1. I noticed tha SN, LH, AF, and even BA have extensive route systems to countries like Malawi, Ruwanda, DRC, RC, CAR, Sierra Leone, Gambia, Liberia, Zimbabwe, etc. What kind of demand is there on these routes? I am assuming premium heavy business traffic related to precious metals, natural resources, money laundering, WB/UN/EU bureaucrats, and then also an element of exotic tourism (related to mostly Safaris)?

Huge VFR demand to Europe.
Plenty of business too. the same major companies that you'll find anywhere in the world will have their office in african capitals as well.
SSA is one of the fastest growing business regions in the world. Cities are developing at a speed hardly seen outside India etc. These days it's not aid agencies its business.

Safaris goes to Eastern Africa - like Kenya/Tanzania, or the southern countries in Africa mainly.

As said DRC is heavy in commodities. But so is West Africa, different commodities, cocoa etc from western africa is very common.
The major African cities is full of shopping and office boulevards just like most other cities.

Gambia, not for the airlines mentioned but for the charters, is a beach destination for Europeans. Have been that for a few decades known to attract 50 year old women looking for toyboys in the same way Thailand and Philippines received sex tourism. (Even though they call it gf experiences etc hehe)

Quoting zhiao (Thread starter):

3. Do the European airlines manage to get decent catering from these places? Is it the same quality as from Europe?

For a passenger in all sort of classes to Africa I have never had any food complaints, I say its made to specifications.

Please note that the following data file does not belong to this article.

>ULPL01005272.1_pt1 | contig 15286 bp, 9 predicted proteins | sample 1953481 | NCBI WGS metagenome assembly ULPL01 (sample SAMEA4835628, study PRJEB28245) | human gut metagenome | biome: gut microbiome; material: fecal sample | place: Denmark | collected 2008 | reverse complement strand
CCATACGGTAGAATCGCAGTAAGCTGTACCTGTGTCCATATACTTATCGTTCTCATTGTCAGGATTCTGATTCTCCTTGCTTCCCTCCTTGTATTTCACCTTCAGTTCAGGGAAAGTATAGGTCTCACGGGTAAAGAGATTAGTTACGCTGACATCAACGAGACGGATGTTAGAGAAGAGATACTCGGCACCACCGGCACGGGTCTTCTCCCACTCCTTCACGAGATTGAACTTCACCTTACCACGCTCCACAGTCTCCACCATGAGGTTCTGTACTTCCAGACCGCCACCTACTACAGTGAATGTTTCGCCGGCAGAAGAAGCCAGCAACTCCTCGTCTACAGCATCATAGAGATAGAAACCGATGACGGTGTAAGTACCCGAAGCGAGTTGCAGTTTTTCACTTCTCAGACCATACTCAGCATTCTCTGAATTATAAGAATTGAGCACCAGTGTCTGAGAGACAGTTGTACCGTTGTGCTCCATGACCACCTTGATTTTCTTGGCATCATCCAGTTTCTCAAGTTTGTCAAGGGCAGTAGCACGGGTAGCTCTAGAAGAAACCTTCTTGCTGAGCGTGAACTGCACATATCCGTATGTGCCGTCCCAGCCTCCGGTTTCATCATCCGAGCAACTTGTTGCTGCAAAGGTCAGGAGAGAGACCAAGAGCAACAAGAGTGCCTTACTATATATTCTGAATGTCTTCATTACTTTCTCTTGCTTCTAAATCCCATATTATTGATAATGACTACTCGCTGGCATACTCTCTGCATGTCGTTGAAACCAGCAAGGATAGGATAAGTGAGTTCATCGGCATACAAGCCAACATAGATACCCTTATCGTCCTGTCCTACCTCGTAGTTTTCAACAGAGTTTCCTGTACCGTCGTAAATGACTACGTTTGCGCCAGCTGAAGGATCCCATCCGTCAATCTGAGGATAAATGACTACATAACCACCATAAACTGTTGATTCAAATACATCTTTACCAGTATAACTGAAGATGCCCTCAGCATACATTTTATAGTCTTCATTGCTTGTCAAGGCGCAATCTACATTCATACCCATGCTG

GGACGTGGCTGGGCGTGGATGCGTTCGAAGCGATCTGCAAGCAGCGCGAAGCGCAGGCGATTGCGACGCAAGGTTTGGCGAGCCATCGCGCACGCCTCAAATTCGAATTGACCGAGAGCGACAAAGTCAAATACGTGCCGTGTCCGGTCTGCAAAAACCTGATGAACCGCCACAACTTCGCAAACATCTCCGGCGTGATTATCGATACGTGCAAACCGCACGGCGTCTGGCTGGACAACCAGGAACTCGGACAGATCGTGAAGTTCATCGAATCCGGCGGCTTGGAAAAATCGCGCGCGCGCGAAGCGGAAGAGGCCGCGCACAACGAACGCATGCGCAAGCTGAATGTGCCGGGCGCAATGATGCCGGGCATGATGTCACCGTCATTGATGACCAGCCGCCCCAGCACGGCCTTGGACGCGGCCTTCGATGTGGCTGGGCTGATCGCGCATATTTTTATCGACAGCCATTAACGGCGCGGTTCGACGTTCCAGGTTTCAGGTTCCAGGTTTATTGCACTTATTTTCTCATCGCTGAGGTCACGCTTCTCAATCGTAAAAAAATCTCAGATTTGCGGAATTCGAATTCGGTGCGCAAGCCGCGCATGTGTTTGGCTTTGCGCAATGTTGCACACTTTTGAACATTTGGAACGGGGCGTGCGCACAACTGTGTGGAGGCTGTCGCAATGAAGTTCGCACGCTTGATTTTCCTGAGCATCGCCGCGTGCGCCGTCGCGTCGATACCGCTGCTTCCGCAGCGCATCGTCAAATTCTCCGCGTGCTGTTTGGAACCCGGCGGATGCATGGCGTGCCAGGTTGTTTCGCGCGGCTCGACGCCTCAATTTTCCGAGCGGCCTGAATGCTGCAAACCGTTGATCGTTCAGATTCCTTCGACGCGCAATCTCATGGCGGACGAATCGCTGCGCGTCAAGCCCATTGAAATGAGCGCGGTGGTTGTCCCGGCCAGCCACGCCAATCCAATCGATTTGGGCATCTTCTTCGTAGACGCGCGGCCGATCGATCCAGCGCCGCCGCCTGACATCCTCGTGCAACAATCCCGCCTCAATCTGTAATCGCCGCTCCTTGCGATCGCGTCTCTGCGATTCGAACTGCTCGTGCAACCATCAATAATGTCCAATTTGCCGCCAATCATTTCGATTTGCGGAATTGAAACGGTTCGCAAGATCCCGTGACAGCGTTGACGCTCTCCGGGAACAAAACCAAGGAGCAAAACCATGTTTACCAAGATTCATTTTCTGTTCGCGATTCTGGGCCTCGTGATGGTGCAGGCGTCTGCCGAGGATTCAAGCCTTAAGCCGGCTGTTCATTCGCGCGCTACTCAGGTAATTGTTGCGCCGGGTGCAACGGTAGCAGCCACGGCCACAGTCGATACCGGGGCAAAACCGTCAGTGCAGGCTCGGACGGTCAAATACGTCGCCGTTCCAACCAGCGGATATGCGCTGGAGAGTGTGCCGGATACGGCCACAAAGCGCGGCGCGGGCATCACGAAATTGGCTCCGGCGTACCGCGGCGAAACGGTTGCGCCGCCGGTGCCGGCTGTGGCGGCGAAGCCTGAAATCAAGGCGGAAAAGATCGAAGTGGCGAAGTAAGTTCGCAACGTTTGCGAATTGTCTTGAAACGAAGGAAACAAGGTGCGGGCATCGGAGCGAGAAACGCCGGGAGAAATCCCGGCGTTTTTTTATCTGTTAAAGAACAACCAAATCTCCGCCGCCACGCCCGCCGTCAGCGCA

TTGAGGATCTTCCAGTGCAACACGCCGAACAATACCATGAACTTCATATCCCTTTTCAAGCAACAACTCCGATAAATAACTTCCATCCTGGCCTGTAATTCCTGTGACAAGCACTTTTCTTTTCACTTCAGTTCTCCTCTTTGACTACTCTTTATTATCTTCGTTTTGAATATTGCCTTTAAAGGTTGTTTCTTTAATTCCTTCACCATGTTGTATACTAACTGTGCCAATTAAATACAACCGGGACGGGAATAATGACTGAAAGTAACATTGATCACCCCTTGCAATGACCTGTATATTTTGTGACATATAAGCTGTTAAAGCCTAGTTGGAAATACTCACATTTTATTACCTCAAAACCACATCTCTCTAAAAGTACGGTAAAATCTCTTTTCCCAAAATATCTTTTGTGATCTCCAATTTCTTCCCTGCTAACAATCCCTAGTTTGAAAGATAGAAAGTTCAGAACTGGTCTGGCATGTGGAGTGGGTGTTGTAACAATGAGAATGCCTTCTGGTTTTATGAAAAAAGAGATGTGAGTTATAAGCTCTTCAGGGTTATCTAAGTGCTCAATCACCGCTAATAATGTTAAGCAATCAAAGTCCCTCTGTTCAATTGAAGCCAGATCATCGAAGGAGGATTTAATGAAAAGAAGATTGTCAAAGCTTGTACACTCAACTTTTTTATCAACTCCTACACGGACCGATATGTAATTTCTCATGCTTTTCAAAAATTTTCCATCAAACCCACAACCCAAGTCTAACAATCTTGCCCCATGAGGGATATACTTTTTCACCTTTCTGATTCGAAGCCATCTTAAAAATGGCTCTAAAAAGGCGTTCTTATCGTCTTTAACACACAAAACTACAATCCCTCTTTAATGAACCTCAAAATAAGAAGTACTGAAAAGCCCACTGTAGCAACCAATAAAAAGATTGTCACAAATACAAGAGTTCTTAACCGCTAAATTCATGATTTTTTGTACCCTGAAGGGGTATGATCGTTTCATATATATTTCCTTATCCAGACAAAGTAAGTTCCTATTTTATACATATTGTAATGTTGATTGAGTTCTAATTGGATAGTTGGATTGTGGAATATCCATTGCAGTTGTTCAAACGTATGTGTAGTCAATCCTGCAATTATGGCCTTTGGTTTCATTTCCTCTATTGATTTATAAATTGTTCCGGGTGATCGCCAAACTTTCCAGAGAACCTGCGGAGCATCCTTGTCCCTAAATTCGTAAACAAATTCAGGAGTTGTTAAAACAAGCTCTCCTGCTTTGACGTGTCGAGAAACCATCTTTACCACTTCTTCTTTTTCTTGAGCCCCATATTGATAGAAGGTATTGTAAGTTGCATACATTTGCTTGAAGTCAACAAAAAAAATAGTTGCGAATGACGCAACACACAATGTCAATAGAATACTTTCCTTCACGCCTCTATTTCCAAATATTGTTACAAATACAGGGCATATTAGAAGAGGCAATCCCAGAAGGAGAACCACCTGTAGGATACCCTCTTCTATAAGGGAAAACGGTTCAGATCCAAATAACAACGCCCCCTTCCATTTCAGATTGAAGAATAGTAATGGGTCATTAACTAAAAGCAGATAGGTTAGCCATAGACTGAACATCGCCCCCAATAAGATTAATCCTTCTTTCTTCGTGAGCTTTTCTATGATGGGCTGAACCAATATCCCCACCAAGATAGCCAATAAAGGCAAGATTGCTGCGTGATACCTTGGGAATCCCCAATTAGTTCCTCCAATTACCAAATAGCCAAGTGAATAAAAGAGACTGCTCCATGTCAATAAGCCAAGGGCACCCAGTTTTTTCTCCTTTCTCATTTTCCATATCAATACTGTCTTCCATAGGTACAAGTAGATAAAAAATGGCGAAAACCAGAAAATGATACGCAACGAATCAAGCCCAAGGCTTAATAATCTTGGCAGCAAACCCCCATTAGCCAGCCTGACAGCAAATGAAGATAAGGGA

No big deal or anything to worry about.
I have seen the same Gate Gourmet / LSG skychefs lorries in Africa as I see in the rest of the world.

My own take on the food is that the food on a European airline out of Africa tend to be better than the airlinefood the same carriers get out of the US...
In general I prefer airline food made in Asia or Africa.

Quoting zhiao (Thread starter):

2. Do flight crews actually stay overnight in these poor, dangerous cities? What precautions are taken? Are there any decent, safe hotels in Kinshahsha, Bangui, Monrovia, Harare, Freetown, Abidjan? Of al the cities in SSA, which is the most notorious?

Yeah there are 5 star hotels with utmost security in all those places. Same chains as in most places and they have same internet and wifi as anywhere else in the world. Cities such as Abidjan, Accra etc are modern cities for a visiting westerner. Accor have what 5 different properties in Abidjan.

Those smaller cities in countries previously ravaged by war such as Monrovia struggles more. But you'll find decent accommodation I am sure.
Africa have their own upper and middle classes, that drive fancy European/asian cars and enjoy shopping and fine dining. Hotels tend to be in the nice and more wealthy districts of the city too.
Since Africa is hot for most people there are shoppingmalls, they offer security guards so you'll be just fine if you stay in these places. (However you will miss out the experiences but each to his own).

If you ever wanted to worry about something it might be the bars and the transport to the hotel.